Plane & Pilot
Thursday, December 1, 2005

What Makes Airplane Tires So Special?


We went to Michelin for a short course


What Makes Airplane Tires So SpecialAirplane tires are a breed unto themselves. A tire on your car has it easy compared to one on an aircraft. Your car doesn’t drive along a sun-baked, 120-degree F taxiway, then climb into sub-zero temps several miles above the Earth, hanging in a 100-mph wind, then come down and smash onto the ground at 80 miles an hour, maybe even bouncing a few times. Not just any tire is up to the mission.

 

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What Makes Airplane Tires So Special?Airplane tires are a breed unto themselves. A tire on your car has it easy compared to one on an aircraft. Your car doesn’t drive along a sun-baked, 120-degree F taxiway, then climb into sub-zero temps several miles above the Earth, hanging in a 100-mph wind, then come down and smash onto the ground at 80 miles an hour, maybe even bouncing a few times. Not just any tire is up to the mission.

That’s why aircraft tires must be certified by the FAA, as well as TSO’d, which sets standards for aircraft tires, including how they’re to be tested and the limits of their endurance. With a legion of federally established performance parameters added to the unique requirements put forth by a dazzling variety of aircraft, it’s not hard to see that creating an aircraft tire is a high-tech proposition.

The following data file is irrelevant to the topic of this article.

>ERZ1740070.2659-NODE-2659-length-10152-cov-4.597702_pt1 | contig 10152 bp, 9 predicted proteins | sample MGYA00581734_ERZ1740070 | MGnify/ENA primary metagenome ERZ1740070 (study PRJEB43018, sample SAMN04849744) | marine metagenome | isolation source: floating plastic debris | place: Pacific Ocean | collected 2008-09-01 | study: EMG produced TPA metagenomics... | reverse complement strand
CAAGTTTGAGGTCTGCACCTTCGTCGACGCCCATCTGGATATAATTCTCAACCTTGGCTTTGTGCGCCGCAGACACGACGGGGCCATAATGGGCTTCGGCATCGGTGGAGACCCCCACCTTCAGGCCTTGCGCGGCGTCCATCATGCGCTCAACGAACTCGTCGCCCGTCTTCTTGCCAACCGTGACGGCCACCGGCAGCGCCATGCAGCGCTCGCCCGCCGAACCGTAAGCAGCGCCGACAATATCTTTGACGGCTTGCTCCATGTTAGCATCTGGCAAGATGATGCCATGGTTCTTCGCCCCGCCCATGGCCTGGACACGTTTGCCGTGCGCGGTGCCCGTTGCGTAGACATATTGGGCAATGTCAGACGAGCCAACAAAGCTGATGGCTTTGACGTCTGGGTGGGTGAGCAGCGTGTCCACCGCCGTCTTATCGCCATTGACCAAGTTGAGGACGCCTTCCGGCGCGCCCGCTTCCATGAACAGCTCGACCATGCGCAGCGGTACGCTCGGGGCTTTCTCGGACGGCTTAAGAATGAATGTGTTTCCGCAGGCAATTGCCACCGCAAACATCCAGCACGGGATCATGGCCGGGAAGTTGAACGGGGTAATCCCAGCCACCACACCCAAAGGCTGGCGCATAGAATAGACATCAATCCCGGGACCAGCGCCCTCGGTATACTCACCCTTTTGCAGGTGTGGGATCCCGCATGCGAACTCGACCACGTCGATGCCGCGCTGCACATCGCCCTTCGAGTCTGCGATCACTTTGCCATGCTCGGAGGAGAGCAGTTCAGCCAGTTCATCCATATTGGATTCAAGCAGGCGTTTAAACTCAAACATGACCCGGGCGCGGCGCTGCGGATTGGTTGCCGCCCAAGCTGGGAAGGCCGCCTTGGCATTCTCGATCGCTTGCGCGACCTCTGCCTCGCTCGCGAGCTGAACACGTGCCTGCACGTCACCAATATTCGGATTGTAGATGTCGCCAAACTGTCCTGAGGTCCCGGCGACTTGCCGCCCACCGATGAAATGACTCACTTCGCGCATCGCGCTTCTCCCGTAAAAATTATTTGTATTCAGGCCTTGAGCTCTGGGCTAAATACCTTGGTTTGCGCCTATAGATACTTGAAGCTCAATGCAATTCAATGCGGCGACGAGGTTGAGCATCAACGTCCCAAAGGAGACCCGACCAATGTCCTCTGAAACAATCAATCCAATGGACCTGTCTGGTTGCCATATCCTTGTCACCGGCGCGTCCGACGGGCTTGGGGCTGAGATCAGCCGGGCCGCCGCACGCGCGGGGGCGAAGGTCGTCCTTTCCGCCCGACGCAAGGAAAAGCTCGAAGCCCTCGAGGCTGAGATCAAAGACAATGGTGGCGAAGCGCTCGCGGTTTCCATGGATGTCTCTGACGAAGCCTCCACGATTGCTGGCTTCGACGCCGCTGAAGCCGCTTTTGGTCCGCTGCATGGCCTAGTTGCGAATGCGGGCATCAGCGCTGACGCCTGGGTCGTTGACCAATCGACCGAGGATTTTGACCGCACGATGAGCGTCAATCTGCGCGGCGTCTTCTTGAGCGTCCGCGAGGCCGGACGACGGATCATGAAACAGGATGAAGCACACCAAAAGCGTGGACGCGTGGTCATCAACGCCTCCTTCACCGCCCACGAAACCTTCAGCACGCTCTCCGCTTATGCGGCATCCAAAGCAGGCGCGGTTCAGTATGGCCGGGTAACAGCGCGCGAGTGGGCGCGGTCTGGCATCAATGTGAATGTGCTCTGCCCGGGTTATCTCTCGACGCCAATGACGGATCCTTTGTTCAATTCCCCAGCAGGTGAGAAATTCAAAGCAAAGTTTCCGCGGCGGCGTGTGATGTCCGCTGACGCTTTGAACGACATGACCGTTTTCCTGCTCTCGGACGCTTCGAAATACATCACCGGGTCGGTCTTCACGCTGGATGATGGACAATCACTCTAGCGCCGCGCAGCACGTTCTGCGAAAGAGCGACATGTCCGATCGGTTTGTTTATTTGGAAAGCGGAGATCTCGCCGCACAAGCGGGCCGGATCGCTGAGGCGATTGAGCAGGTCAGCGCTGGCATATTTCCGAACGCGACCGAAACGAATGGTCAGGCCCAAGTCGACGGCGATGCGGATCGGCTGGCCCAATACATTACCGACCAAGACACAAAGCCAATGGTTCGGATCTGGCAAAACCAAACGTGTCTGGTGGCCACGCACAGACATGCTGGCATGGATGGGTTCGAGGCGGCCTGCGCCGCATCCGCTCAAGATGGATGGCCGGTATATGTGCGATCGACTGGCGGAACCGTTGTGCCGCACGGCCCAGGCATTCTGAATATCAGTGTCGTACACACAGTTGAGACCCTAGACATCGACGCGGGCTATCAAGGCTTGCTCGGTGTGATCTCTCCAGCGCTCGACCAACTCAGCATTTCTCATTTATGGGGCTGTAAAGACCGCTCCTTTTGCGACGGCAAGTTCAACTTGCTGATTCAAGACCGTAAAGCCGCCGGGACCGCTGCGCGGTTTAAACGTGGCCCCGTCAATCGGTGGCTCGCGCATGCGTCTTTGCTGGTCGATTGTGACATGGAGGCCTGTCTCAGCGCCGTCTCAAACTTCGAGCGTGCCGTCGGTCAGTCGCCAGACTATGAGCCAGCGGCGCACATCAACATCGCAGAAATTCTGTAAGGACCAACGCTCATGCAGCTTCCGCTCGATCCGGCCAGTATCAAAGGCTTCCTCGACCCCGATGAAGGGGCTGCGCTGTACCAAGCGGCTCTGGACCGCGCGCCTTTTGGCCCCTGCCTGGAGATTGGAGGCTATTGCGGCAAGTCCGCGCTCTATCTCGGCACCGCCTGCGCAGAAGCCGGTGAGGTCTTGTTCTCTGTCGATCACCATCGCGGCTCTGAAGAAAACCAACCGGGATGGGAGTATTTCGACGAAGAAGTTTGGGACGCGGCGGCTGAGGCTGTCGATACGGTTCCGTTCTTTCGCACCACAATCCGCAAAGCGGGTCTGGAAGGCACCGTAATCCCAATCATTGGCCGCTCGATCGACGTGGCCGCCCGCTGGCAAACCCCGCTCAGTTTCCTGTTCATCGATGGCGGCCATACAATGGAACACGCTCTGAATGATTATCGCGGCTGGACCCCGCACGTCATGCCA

“We’re very much a technical company,” points out Michelin’s Harvey Stackhouse. “We have succeeded in business because of our technical strength.”

He goes on to describe how his company goes about the business of creating aircraft tires. “An airframe manufacturer comes to us and says, ‘Here’s the plane we’re going to make. Here are the size constraints. Here are the weight constraints, and here is the performance we expect. Can you make us a tire?’”

Michelin engineers start with a blank sheet of paper, then they go from there. And sometimes the solutions they arrive at come from outside the aeronautical business. “British Aerospace and AirFrance came to us,” remembers Stackhouse, “and asked, ‘Is there anything you can do to get the Concorde flying again?’”





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